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Generative AI startups were already hot with VCs. ChatGPT poured gasoline onto the fire.

Sam Altman sitting in a chair at a conference.Sam Altman, founder of OpenAI, the maker of ChatGPT.

Steve Jennings/Getty Images

  • Generative AI firms, the category that ChatGPT falls under, saw big valuations in the past year.
  • VCs investing in AI say they’re optimistic and ready to invest in more companies in the space.
  • But after a brutal 2022 many are also wary of putting too much faith — and cash — into anything new.

Generative AI, the technology that encompasses ChatGPT, DALL-E, and Lensa AI’s avatar service, went bonkers viral in 2022. But even before the rise of ChatGPT, the space was buzzing as generative AI companies began raising large amounts of cash from venture capital. 

Startups using generative AI rose eyeball-popping amounts in the past year, especially during an overall bad year for VC investments. Jasper, which makes AI-powered marketing materials, raised $125 million in Series A funding. Meanwhile, Runway, one of the companies behind Stable Diffusion, the model that powers Lensa AI, got $50 million in Series C, according to BuiltNYC

Generative AI valuations are high, and VCs are excited. With VC investments falling, generative AI will at least be a bright spot in — and possibly the only bright spot in what look’s to be a very gloomy 2023.

A hot market gets even hotter

Investing in generative AI and machine learning is nothing new for VCs. But the wild success of ChatGPT and the promise of even faster advancements has investors more excited than ever.

Partially thanks to the millions of people beta testing ChatGPT this winter, the next version of the tech that makes ChatGPT possible is due out as soon as this summer, and expectations are high. Founders that can figure out now how to harness ChatGPT before it makes the next evolutionary leap come with a built-in promise of a product that will assuredly will get much better. 

Talia Goldberg, a partner at Bessemer, which invested in Jasper, said there are three different types within the generative AI space. There’s companies like Jasper that use AI models from other companies and make applications for clients. Then there are firms that build those underlying models that power the AI. And finally, there are startups that mix both but focus on providing services for customers.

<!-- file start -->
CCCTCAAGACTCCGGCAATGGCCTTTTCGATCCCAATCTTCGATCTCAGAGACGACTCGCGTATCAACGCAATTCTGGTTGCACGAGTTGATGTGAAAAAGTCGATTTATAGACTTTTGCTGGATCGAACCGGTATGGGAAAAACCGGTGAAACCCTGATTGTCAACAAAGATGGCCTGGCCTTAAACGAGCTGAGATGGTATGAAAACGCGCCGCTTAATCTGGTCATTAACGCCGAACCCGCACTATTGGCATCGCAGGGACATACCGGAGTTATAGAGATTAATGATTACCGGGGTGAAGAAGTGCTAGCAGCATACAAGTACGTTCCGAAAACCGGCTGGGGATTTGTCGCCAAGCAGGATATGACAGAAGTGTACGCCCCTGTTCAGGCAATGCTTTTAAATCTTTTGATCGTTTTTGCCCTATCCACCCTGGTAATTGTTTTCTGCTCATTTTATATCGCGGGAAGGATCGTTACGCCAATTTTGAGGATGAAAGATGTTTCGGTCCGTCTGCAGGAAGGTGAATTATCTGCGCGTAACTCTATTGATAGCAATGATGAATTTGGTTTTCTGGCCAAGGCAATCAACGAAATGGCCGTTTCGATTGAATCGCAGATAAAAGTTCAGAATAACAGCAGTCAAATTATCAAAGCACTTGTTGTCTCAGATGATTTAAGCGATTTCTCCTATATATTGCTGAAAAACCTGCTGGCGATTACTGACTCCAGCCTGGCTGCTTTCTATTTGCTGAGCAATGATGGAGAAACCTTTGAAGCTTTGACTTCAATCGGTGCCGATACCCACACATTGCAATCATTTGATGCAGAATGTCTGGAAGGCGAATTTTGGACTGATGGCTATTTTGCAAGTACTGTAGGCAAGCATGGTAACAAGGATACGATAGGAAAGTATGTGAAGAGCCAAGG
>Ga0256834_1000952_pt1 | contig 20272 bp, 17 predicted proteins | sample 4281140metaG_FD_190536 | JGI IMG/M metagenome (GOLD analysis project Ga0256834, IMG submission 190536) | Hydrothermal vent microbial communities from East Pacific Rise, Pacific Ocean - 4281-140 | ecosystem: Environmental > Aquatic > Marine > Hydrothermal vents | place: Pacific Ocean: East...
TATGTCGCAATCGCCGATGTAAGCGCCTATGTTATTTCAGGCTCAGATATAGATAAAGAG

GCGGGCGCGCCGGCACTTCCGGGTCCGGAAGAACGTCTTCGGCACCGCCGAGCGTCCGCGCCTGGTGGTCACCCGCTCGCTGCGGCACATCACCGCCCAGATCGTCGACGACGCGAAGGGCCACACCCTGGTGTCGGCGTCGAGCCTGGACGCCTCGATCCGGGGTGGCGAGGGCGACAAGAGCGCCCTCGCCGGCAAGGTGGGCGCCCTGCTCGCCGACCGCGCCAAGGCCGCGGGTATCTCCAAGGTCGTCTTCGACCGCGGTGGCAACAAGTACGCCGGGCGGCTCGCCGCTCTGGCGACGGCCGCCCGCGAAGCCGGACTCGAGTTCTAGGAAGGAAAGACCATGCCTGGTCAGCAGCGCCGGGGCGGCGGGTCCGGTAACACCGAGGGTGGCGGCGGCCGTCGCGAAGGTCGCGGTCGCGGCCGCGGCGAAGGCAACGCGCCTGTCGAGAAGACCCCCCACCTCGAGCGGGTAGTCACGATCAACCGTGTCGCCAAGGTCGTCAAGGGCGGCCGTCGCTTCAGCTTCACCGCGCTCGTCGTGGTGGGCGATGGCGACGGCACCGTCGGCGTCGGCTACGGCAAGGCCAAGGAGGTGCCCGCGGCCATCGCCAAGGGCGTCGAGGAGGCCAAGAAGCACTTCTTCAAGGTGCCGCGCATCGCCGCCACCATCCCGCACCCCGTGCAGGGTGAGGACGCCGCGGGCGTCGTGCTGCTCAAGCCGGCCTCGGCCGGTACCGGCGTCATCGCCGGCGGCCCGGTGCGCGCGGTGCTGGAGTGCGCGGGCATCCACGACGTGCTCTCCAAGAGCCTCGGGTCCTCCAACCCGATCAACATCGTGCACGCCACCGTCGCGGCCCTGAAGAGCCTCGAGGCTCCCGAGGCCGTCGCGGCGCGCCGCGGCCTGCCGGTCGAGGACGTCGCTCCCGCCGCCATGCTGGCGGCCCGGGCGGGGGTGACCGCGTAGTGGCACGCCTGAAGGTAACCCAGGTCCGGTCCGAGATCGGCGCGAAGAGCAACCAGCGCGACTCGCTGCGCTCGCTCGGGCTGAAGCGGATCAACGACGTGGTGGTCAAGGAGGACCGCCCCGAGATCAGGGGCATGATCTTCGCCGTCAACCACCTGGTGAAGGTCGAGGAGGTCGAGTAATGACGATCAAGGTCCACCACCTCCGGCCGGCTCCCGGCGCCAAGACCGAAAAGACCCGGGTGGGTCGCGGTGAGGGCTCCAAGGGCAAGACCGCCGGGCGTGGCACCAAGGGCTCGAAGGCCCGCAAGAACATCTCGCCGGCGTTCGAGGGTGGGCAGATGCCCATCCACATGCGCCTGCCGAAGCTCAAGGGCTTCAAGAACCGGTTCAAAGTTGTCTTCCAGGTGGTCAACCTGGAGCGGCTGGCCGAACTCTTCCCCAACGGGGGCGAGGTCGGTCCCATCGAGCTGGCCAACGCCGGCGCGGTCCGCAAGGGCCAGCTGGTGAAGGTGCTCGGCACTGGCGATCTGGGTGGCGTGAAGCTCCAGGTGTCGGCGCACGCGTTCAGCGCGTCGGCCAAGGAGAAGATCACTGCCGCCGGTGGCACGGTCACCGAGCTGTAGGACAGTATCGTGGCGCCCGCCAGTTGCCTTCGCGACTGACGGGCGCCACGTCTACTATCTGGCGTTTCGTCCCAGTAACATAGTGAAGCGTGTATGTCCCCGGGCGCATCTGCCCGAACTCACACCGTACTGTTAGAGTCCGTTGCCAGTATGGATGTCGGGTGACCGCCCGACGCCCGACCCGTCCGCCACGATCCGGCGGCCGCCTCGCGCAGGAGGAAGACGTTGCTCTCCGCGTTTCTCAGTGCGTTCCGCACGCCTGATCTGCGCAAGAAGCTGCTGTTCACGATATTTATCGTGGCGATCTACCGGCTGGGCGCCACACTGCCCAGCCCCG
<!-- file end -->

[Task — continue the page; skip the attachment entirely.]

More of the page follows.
“We think there will be exciting investments and companies built across all three of those sectors, but we’re most focus on the first and last one,” Goldberg said. “We want to see companies delivering value to customers.” 

Erin Price-Wright, a partner at Index Ventures, said AI could evolve into what the cloud and software sectors are now: essential technology used by nearly every modern business.

“We do expect to see the rate of VC dollars going into AI to continue to accelerate,” Price-Wright said. “But we don’t see AI as an investment category as much as a broader platform shift, like the cloud 10 years ago.”

VCs can’t help but feeling hopeful

Investors said there’s still enough cautiousness in the market that VCs bets will remain small. Tech is in a valuation reset, and VCs believe AI firms, many of which struggle to show revenue, will not be immune.

Section 32 managing partner and CEO Andy Harrison noted that it’s easy for investors to look at a technology’s potential and invest based on that, but as VCs brace for a difficult year ahead for fundraising, there focus will be on sustainable growth. 

“It is possible that a bubble will form around generative AI,” Harrison said. “However, a significant bubble is less likely given the current market environment.”

VCs plan to spend more judiciously in 2023, even with $290 billion in cash available for investment. 

There has also been concern that limited partners — institutions that invest in VC funds —  will limit contributions to VCs in the coming years. 

While generative AI commands more money and excitement than other sectors like fintech or e-commerce, VCs still want to tread lightly and are speaking about the space with muted optimism.

“There are certainly companies that have raised large rounds, and AI valuations have corrected less than the market more broadly,” Price-Wright said. “But some companies will struggle to find the product defensibility needed to grow into their valuations.” 

Defensibility is a key concern for generative AI startups that rely on OpenAI. Take marketing AI firm Jasper. It uses OpenAI’s technology, but makes it much easier to create prompts to get the AI model to spit out usable copy — key for making it accessible to marketing professionals who don’t study AI.

But OpenAI is continuously improving and offering more services, and it could eventually learn how to do what Jasper does. Jasper’s competitors would then have access to the thing that made Jasper unique in the first place.

Read the original article on Business Insider